After art school, I was free to go in my own direction!

And the direction I went in, was retail visual merchandising. My title was 'Display Manager' which, of course is a glorified version of 'Window Dresser.' Not exactly art, but it did involve a great deal of creativity. Every eight weeks or so, I had a large bank of windows, along the main street of downtown Wilkes-Barre, PA, where I had complete artistic freedom to create beauty and fantasy. The only drawback, I felt, was these presentations were only temporary 'creations,' subject to change with the fashion and season. Nothing was ever permanent. But, I did enjoy the work for approximately seven years.

At that time, I then went to work for a custom frame shop & art gallery. At last I was working with something directly related to art. In the twelve years I worked there, I did become quite knowledgeable on every aspect of custom framing. Whether it be choosing the correct frame 'off the shelf,' to designing the complete package, using mat colors, textures, filets and molding styles, to best compliment the artwork. Using the latest technology in archival/conservation materials, we framed everything from amateur paint-by-number boards, to the priceless originals of some of the worlds foremost artists!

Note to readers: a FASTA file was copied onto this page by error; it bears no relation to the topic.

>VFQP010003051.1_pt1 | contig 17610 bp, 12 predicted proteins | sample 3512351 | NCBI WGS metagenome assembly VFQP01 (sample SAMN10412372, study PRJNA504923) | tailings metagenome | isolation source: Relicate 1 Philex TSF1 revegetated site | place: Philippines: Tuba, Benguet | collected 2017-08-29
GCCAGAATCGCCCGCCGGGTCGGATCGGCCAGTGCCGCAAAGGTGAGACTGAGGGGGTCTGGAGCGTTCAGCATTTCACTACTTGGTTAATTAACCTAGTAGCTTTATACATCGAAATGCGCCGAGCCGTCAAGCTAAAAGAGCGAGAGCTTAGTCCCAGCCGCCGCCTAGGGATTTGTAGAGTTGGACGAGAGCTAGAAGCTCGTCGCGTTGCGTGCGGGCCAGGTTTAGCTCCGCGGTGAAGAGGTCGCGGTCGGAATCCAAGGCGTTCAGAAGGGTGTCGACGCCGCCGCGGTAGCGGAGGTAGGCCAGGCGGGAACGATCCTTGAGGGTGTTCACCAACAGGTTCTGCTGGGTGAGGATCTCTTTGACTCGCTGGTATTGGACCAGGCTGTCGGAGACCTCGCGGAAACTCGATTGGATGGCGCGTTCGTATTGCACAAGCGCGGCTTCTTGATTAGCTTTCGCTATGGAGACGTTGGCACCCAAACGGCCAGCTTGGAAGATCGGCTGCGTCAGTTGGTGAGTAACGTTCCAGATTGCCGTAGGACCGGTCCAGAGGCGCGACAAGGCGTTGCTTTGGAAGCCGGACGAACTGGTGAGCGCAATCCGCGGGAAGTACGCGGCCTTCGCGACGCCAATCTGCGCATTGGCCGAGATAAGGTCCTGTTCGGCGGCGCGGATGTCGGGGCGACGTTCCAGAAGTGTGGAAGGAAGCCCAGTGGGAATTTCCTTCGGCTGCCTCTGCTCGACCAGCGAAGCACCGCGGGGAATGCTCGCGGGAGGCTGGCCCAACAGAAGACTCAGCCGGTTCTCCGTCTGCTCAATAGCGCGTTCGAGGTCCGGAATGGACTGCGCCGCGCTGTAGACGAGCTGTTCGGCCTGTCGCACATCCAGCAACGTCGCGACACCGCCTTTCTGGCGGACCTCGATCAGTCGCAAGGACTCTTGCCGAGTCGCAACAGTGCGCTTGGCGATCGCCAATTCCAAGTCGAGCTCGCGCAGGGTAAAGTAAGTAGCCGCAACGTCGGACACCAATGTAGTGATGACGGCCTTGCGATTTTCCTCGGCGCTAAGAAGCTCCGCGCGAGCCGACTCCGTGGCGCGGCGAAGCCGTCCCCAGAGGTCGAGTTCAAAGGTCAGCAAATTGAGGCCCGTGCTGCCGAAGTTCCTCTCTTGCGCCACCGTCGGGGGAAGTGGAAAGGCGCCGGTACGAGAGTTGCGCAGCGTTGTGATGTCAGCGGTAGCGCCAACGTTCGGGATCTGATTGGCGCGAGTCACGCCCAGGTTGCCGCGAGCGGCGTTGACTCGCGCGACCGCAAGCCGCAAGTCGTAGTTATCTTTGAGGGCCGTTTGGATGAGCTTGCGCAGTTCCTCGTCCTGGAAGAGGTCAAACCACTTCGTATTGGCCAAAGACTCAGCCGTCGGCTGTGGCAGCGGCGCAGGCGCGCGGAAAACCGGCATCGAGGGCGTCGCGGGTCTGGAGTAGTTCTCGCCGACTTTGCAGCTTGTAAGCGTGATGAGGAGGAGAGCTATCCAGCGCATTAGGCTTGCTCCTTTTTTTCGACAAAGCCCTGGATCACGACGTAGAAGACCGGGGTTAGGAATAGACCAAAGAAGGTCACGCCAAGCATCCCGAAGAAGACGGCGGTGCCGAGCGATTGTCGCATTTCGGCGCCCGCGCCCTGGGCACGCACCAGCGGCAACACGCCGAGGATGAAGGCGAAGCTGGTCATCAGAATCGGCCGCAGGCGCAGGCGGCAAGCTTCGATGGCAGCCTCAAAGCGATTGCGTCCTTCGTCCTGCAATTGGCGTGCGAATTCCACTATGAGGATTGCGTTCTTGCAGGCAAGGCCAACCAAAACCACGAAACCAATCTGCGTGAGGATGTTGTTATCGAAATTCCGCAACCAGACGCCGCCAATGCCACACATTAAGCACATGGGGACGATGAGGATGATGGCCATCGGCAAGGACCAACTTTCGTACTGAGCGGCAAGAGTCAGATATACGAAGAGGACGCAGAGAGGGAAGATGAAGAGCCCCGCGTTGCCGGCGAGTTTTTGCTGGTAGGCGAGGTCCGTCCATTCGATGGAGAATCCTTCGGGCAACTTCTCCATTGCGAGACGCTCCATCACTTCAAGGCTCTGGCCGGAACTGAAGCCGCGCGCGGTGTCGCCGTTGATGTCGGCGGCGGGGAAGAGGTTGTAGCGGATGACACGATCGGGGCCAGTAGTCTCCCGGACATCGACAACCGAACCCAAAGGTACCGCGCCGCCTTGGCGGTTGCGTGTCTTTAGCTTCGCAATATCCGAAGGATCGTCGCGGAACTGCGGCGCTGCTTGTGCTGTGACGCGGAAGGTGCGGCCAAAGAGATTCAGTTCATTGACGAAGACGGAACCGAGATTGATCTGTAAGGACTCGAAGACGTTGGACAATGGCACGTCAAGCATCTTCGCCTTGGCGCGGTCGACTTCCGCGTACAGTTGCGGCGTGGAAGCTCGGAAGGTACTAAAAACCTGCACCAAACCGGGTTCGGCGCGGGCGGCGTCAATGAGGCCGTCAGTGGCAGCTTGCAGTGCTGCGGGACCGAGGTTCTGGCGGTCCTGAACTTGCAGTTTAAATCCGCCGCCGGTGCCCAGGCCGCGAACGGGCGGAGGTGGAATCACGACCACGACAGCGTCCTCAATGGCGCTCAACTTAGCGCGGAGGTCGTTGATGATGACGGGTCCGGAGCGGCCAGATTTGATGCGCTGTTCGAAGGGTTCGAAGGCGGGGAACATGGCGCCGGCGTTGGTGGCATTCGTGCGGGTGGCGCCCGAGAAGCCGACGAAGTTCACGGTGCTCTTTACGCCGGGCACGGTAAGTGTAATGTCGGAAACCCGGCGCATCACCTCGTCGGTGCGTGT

In 1999, I decided once again to go off in my own direction. I left my position there, to pursue my own business. I now operate my own small frame shop, which allows me more time to spend creating my own artwork. The latest pieces you see here. I hope you'll enjoy viewing them, as much as I did creating them.


Here painted by himself with rugged force,
The master's likeness gravely gazes down;
A man advanced in years, in garments coarse,
Is lined in sober gray and black and brown

See here the firm-set mouth, the shaggy hair,
The bushy beard, the high, determined jaw,
The knotted hand, as though from out his lair
A dreaming lion stretched his mighty paw.

High over all, his many wrinkled brows
Lift like a thunder-smitten mountain dome--
A head to wear Athenian myrtle boughs,
And laurel chaplets of Eternal Rome!

As in a rough brown bulb with ragged husk,
A splendid starry lily has its birth,
His genius grouped to dawn amid this dusk,
And brought from heaven new glories for the earth.

Here in this Winter landscape, white with snow,
With naked rocks, bare trees and shivering heards,
The Springtime slept, to wake in Godlike glow,
With newborn blossoms lulled by songs of birds.

In melancholy majesty he stands,
Alone, and all bereft of earthly ties.
No maiden ever kissed those rugged hands,
Or lured the love light from those solemn eyes!

Born of no mother, save a marble sheath,
His offspring, waiting for him, slept alone;
His Moses and his David first caught breath,
Begotten by their father out of stone.

Like one who roams at twilight, lone and late,
A mountain peak, where winds of Winter moan,
The truly wise can never find a mate,
The truly great must always tread alone!

Down in deep vales he hears the herdsman's cries,
The Cowbells faintly tinkling far below--
But all around him as the daylight dies,
Eternal cold, and everlasting snow!

by Walter Malone